I read an article the other day that really made me think. Not because I fail to follow the guidelines in that article, but because I try very hard to follow those guidelines. Well, not those ones, specifically, but basic, common courtesies that I was taught growing up and working in customer service jobs.
I'd love to give tons of examples of how following guidelines such as those will lead to success and glory. But let's face it, that comes with hard work, good timing, and many times can fall into the lap of the world's biggest jerk-faces. But if that's the case, why be professional?
The simplest answer: because no one likes to be around people who make them uncomfortable. If you're high-maintenance, rude, mean, selfish, or any other stereotype associated with the "diva" personality *cough* *cough* Prince *cough*, no one will enjoy working with you. And why should that matter if you're talented and rich and make those people (editors and agents) money? Well aside from the moral issues of treating people like dirt, this can be looked at in a selfish light. If the only reason people are working with you is that you make them money, they'll throw you under the bus in a heartbeat the instant the cash stops flowing.
But if you treat them well, there's a better chance (though not guaranteed) that they'll stick with you during the rough patches.
The best example I can give is my day job. I deal with people quite a bit, and some of them can really drive me up the wall. But most of the clients I deal with enjoy seeing me in the shop or behind the wheel of the delivery vehicle that has their equipment. I've built a reputation among the people I work with as someone who's going to work with the client to ensure that they have everything that they need. As a result, the clients will very often make sure that MY schedule is followed (like when we have gear that needs to go out early on the return date), and the other vendors I work with will help me stick to that schedule, and they won't gripe and complain if something has to be changed due to miscommunications.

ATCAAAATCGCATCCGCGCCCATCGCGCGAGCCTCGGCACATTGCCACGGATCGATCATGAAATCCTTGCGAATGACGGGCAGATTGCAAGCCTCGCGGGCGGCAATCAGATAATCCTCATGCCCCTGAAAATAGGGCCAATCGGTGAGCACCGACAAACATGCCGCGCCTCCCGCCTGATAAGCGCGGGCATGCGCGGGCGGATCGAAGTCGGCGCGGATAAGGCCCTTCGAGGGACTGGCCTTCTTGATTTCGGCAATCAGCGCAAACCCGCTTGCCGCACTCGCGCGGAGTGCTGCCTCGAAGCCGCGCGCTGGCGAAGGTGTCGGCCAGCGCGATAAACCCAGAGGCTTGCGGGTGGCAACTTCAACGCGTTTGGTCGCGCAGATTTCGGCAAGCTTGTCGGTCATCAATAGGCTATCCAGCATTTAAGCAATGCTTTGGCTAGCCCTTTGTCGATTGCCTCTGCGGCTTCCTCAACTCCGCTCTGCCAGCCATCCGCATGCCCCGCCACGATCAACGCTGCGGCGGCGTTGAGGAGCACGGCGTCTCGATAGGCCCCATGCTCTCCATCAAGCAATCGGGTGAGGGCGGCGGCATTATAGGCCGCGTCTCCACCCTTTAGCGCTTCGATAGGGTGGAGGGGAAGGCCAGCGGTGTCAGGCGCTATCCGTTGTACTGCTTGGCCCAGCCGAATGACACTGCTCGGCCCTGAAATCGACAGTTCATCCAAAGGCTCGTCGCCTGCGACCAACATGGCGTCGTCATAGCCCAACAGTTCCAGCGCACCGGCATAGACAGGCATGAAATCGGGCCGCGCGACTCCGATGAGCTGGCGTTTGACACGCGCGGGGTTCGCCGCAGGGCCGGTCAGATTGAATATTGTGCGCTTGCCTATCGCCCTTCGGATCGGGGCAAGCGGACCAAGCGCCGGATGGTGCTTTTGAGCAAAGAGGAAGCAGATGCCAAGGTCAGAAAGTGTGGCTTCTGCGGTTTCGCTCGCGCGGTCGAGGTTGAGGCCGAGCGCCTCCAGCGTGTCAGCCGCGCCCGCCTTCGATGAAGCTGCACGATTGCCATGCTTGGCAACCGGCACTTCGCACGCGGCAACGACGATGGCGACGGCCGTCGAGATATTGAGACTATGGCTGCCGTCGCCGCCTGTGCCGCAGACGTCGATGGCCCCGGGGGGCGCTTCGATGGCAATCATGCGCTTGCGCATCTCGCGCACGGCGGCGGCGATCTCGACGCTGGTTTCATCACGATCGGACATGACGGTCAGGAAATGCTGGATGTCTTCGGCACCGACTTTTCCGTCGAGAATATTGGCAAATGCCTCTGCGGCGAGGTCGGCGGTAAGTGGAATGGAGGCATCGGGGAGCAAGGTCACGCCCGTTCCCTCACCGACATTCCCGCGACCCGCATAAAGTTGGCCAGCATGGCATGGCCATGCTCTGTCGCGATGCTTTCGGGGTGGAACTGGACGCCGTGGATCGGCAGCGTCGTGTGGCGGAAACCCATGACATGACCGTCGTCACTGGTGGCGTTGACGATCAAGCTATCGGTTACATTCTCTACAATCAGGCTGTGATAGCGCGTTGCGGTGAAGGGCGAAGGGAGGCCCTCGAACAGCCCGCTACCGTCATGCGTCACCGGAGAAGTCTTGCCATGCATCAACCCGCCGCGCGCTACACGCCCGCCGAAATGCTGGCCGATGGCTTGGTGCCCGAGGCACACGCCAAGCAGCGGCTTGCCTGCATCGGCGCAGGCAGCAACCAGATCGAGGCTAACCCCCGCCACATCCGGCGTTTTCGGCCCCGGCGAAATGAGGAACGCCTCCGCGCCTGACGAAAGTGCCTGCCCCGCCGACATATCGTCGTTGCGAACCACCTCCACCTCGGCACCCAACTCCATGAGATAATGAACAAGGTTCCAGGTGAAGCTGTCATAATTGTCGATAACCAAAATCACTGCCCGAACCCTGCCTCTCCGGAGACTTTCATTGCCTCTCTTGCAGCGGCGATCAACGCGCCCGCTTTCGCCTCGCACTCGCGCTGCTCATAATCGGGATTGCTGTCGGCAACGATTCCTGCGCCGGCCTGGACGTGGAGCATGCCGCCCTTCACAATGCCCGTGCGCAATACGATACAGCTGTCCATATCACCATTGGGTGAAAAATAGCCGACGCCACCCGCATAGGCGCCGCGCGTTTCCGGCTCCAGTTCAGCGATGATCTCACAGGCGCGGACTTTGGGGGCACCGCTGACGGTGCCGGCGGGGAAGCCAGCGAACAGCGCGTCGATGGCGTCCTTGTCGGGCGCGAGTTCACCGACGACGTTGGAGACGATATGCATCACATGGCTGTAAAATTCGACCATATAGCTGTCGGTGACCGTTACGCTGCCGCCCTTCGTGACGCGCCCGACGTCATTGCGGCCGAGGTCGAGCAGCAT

In the writing world, agents and editors don't want to be around that one person who's only interested in selling a book. Sure, at conferences writers are hoping to develop a rapport with agents and editors. But I, for example, would never have learned that an agent who I would enjoy working with also LOVED the Avengers movie if I hadn't "turned off" the "will you seriously consider reading my stuff" mode. And we got to talk about Scottish music, traveling in Great Briton, books we both enjoy, and several other AWESOME subjects that had little to do with what she's looking for and what I write. And it was a great time.